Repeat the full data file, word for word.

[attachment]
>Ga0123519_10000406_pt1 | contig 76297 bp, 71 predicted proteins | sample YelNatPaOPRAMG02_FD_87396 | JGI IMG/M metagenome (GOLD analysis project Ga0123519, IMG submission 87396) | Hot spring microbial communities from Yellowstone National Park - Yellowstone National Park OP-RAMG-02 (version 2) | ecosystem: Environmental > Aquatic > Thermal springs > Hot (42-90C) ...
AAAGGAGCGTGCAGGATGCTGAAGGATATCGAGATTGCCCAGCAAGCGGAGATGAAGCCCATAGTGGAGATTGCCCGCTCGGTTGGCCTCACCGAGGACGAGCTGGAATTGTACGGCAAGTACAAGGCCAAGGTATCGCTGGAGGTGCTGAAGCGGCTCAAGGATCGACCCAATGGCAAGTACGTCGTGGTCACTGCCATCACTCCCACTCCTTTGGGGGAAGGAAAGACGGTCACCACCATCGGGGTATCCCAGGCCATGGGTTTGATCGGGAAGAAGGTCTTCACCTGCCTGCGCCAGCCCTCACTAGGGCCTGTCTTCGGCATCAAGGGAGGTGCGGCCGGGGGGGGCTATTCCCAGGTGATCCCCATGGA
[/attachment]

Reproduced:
>Ga0123519_10000406_pt1 | contig 76297 bp, 71 predicted proteins | sample YelNatPaOPRAMG02_FD_87396 | JGI IMG/M metagenome (GOLD analysis project Ga0123519, IMG submission 87396) | Hot spring microbial communities from Yellowstone National Park - Yellowstone National Park OP-RAMG-02 (version 2) | ecosystem: Environmental > Aquatic > Thermal springs > Hot (42-90C) ...
AAAGGAGCGTGCAGGATGCTGAAGGATATCGAGATTGCCCAGCAAGCGGAGATGAAGCCCATAGTGGAGATTGCCCGCTCGGTTGGCCTCACCGAGGACGAGCTGGAATTGTACGGCAAGTACAAGGCCAAGGTATCGCTGGAGGTGCTGAAGCGGCTCAAGGATCGACCCAATGGCAAGTACGTCGTGGTCACTGCCATCACTCCCACTCCTTTGGGGGAAGGAAAGACGGTCACCACCATCGGGGTATCCCAGGCCATGGGTTTGATCGGGAAGAAGGTCTTCACCTGCCTGCGCCAGCCCTCACTAGGGCCTGTCTTCGGCATCAAGGGAGGTGCGGCCGGGGGGGGCTATTCCCAGGTGATCCCCATGGA